Sub-Zero Like Temperatures Increase Risk of Frozen Pipes
Published on January 24, 2013 · Filed Under Society
(Long Island, N.Y.) - Sub-zero like temperatures across Long Island are making life difficult for people throughout the country. Although you may be concentrated on making sure your fingers and toes don’t freeze right now, it is also important to make sure your plumbing doesn’t freeze. A frozen pipe can lead to a pipe burst, which can lead to more than $5,000 in water damage. Despite the current cold temperatures, there are still some last-minute actions you can take to reduce your risks of costly damage says IBHS (The Insurance Institute for Business & Home Safety), a leading national expert on preparing for, and repairing and rebuilding structures after, catastrophe.
There are many steps you can take to reduce your risks, “First, by finding out the truth about frozen pipes“, said IBHS in an email.
FROZEN PIPE MYTHS:
- Only A Plumber Can Prevent Frozen Pipes: Not true. There are many things that you can do yourself to prevent your pipes from freezing, including sealing windows and doors, adding extra insulation, or use heat trace tape around various piping. Find more details at http://www.disastersafety.org/freezing_weather/prevent-frozen-pipes/.
- Your Risks Go Away When Temperatures Begin To Warm: Actually, signs of a pipe burst are often only seen when temperatures begin to warm. When a pipe freezes the frozen water may act as a plug, allowing any problems to go unnoticed. Before checking to see if you have any issues when temperatures increase, shut off the water supply to reduce your water damage risks.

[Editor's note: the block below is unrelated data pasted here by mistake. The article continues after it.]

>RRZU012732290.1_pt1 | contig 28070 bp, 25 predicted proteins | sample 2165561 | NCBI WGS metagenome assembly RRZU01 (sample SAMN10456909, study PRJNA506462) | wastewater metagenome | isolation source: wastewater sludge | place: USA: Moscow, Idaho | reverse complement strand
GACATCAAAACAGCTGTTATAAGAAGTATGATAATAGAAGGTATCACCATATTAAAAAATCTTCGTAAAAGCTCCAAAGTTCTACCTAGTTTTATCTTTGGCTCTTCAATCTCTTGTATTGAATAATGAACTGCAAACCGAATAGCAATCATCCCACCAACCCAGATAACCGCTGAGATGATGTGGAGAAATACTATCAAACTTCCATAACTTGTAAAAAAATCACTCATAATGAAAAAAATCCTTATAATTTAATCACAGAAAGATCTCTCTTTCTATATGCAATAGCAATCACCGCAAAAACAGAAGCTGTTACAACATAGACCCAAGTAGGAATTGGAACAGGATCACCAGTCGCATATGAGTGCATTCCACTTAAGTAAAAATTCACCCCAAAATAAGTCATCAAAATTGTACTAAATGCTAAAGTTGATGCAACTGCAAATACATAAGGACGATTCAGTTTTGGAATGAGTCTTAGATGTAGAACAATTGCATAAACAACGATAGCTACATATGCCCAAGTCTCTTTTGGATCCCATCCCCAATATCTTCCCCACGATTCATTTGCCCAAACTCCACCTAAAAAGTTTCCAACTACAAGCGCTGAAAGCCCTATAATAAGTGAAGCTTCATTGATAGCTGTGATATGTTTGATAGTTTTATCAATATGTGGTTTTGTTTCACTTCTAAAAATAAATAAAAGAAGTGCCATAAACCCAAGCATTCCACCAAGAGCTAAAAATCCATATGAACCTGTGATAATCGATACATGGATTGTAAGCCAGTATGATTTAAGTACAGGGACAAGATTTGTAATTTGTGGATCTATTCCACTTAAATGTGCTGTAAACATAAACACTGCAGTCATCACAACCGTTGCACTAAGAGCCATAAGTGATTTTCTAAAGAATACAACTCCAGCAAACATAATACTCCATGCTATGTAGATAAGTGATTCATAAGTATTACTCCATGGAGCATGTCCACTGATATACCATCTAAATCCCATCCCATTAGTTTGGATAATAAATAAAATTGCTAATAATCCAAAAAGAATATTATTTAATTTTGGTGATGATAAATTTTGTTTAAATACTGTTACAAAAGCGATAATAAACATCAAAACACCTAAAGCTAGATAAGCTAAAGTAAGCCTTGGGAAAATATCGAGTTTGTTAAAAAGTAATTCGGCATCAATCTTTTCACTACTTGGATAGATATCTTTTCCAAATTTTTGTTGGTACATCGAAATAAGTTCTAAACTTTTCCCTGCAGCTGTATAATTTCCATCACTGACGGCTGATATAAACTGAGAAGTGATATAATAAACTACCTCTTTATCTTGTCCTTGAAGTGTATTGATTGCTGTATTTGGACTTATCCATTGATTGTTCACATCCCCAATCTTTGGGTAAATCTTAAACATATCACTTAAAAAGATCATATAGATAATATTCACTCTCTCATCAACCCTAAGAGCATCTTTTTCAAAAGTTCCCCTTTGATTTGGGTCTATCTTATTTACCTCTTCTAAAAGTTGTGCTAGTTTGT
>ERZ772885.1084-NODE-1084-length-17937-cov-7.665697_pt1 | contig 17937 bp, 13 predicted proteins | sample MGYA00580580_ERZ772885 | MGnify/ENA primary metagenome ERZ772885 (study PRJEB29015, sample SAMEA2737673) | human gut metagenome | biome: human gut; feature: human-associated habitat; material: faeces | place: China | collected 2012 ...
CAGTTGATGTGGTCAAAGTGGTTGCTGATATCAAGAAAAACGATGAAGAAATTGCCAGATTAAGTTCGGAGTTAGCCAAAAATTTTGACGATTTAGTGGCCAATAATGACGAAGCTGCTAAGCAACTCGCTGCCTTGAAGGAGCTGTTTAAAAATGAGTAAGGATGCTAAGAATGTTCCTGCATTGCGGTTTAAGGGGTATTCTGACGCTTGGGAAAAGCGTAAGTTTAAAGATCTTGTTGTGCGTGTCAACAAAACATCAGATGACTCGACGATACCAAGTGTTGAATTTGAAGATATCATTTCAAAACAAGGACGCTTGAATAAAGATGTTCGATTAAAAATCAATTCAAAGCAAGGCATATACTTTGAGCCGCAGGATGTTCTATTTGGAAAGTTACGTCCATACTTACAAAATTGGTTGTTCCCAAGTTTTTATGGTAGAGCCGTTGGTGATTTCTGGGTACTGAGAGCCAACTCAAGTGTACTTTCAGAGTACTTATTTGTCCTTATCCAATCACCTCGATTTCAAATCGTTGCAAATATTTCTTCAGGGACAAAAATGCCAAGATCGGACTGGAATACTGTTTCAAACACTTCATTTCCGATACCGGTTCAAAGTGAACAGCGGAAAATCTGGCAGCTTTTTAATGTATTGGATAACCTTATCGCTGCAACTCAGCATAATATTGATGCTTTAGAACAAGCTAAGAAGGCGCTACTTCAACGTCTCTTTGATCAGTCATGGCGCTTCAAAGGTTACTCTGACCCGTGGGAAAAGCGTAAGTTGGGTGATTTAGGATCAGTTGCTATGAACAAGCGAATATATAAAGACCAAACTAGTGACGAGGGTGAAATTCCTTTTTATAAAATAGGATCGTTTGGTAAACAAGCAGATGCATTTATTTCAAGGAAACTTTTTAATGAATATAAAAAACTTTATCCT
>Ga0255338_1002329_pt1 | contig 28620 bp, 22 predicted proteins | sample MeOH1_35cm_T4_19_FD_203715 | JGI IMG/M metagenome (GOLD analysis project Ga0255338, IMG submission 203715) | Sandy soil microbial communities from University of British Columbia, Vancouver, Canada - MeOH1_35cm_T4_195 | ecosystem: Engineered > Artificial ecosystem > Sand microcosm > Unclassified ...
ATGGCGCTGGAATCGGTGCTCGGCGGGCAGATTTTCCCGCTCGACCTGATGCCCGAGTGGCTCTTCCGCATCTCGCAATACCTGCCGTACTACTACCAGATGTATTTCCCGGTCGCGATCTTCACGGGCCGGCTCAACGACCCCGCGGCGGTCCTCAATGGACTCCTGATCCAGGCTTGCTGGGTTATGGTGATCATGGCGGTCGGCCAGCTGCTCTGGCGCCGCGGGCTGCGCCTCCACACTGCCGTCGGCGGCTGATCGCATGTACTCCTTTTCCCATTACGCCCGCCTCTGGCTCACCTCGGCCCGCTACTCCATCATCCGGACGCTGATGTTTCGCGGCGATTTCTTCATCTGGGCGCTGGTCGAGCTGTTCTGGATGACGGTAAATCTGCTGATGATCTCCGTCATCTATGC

- All Frozen Pipes Burst: A pipe can freeze and not burst. However, a frozen pipe leads to a pipe burst, which can cause more than $5,000 in water damage. Prevent a pipe from bursting by not letting them freeze. Use guidance available at http://www.disastersafety.org/freezing_weather/prevent-frozen-pipes/.
- A Propane Torch Can Be Used To Thaw Pipes: Don’t even think about it! You may think it will thaw the pipes and prevent significant damage, but you are only increasing your risk of fire damage.
IBHS has also posted a related update with further tips for the public located at http://www.disastersafety.org/featured/
About the IBHS
IBHS is an independent, nonprofit, scientific research and communications organization supported by the property insurance industry. The organization works to reduce the social and economic effects of natural disasters and other risks on residential and commercial property by conducting building science research and advocating improved construction, maintenance and preparedness practices.